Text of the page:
Food for Thought: Communal Tables


There are two schools of thought when it comes to communal dining in restaurants. In my view, the more the merrier. I like eavesdropping on conversations and scoping out more dishes by peeking over at my neighbor’s order. Communal tables certainly lend themselves to diners sharing their recommendations — like Yelp, only live.

I happened to have married someone who is the opposite camp from me. Dan, my misanthropic spouse, is likely to simply leave a restaurant if he’s seated at a communal table with no prior notice. Like so many people with whom I’ve discussed this topic, he places a premium on privacy and personal space.

But not all communal tables are created equal. There are some spots where even haters can deal with sharing table space. Here are three restaurants where we’ve encountered the communal table and comments from me (pro communal dining), Dan (anti group eat), and the restaurateurs, whom I interviewed as part of my review process. Where do you sit on the issue?

Sycamore, 14 South Lansdowne Avenue, Lansdowne; 484-461-2867

The setup: A long, wide table is set up with just as much space between parties as there would be if the tables were separate.

My take: Sycamore had one of the most charming dining rooms I’ve visited in the last year, and this beautiful piece of furniture is part of its allure. The spacing makes this as comfortable as it is cozy.

Dan’s take: “I have no problem with this one. At first, it seemed a little odd, especially since we had made reservations, but there’s plenty of room between you and the next party. The best version of the communal table I’ve seen.”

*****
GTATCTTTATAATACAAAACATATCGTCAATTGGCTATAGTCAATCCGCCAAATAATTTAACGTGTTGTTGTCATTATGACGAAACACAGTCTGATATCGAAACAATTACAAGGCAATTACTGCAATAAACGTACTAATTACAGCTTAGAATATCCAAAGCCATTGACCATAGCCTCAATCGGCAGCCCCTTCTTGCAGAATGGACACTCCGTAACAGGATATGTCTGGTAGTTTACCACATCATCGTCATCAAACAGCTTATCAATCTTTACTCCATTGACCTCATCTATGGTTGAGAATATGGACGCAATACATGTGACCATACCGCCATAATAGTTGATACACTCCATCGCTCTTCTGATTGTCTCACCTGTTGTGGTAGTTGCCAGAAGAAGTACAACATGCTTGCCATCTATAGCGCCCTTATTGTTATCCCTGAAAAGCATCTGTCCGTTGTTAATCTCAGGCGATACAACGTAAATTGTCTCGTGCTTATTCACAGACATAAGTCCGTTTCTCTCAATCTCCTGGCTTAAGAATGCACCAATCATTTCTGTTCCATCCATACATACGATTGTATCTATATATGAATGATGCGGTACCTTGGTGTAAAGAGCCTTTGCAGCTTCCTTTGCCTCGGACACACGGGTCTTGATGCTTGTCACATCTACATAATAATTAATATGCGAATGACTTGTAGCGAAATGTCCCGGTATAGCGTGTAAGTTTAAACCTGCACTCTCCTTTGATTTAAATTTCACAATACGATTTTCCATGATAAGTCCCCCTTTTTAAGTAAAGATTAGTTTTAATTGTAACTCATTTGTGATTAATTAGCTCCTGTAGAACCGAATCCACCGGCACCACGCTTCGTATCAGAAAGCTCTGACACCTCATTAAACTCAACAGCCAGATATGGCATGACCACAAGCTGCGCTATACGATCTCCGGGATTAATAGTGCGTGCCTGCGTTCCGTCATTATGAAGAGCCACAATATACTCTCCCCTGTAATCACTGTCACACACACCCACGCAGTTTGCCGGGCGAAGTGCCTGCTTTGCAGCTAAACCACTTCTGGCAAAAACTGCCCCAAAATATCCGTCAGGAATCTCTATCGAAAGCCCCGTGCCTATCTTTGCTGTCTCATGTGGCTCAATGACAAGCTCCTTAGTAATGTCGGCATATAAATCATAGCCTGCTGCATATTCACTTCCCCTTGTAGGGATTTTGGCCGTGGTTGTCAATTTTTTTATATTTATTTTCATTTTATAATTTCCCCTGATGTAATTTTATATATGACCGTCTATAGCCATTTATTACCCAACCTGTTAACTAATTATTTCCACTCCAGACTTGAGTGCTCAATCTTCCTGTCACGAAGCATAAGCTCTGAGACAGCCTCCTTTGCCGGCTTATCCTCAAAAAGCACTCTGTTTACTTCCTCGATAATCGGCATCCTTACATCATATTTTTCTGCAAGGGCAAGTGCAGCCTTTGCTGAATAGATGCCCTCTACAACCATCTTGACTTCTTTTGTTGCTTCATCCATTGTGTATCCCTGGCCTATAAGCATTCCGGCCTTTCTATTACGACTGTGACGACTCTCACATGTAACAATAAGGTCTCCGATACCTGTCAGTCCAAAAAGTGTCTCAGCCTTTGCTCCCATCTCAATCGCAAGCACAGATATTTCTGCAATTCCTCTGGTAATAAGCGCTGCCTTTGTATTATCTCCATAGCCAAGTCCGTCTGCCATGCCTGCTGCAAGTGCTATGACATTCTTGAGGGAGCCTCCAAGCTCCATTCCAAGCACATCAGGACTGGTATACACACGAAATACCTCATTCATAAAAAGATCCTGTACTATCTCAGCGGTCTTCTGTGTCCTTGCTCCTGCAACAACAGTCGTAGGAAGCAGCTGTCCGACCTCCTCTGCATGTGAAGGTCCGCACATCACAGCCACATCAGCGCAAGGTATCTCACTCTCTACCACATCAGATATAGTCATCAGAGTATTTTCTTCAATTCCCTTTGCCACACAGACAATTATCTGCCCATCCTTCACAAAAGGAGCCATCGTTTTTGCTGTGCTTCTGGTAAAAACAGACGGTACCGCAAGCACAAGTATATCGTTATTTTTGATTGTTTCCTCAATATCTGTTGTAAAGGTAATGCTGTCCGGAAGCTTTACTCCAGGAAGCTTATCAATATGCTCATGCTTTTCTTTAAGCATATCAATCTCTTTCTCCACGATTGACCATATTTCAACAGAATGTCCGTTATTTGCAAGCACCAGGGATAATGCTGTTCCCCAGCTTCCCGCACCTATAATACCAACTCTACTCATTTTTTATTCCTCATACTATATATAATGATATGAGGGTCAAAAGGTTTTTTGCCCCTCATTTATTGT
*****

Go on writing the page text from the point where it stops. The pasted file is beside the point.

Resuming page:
Owners Jennifer and Stephen Wagner’s take: “People here are, for the most part, neighbors. They enjoy the opportunity to mingle this way, but they don’t feel pressured if they don’t want to.”

Stella, 420 South 2nd Street; 215-320-8000
The setup: Two long tables run through the heart of Stella’s dining room. No reservations are taken, so it’s likely that a two-person party will find themselves here.

My take: This isn’t a situation for people with personal space issues, but I liked it just fine. I definitely appreciated the up close and personal previews of the pies.

Dan’s take: “If we hadn’t been there for your review, I would have left. There’s like 24 inches between me and the guy next to me, I had an easier time hearing him talk than you. It also makes it really hard for the servers to hear you, because they are on the opposite side of the table. It’s enough to keep me from ever going back.”

Owner Stephen Starr’s take: “It’s a casual, family-and-food kind of place, and this seating reflects that. Most people don’t seem to mind.”

Amis, 412 South 13th Street; 215-732-2647
The setup: Two tables that accommodate 8 to 10 sit at the edge of the pretty dining room. They look like big cocktail tables. It’s specifically for walk-ins; reservation holders won’t be sat there.

Joy’s take: It’s nice to have space available for people who might want a drink and quick bite, and those tables have a nice view of the street. I would definitely be happy to sit there and make some new friends.

Dan’s take: “The next time I want to go to Amis, I’m making a reservation so I don’t have to sit there. But I know not everybody is like me, and it’s great for the restaurant to have options and flexibility.”

Owner Marc Vetri’s take: “We wanted to accommodate walk-ins, and this gives us space for the neighbors and people who want something after the theater. It’s part of the kind of restaurant we want to be.”

And how about you? Share your thoughts and communal table recommendations in the comments.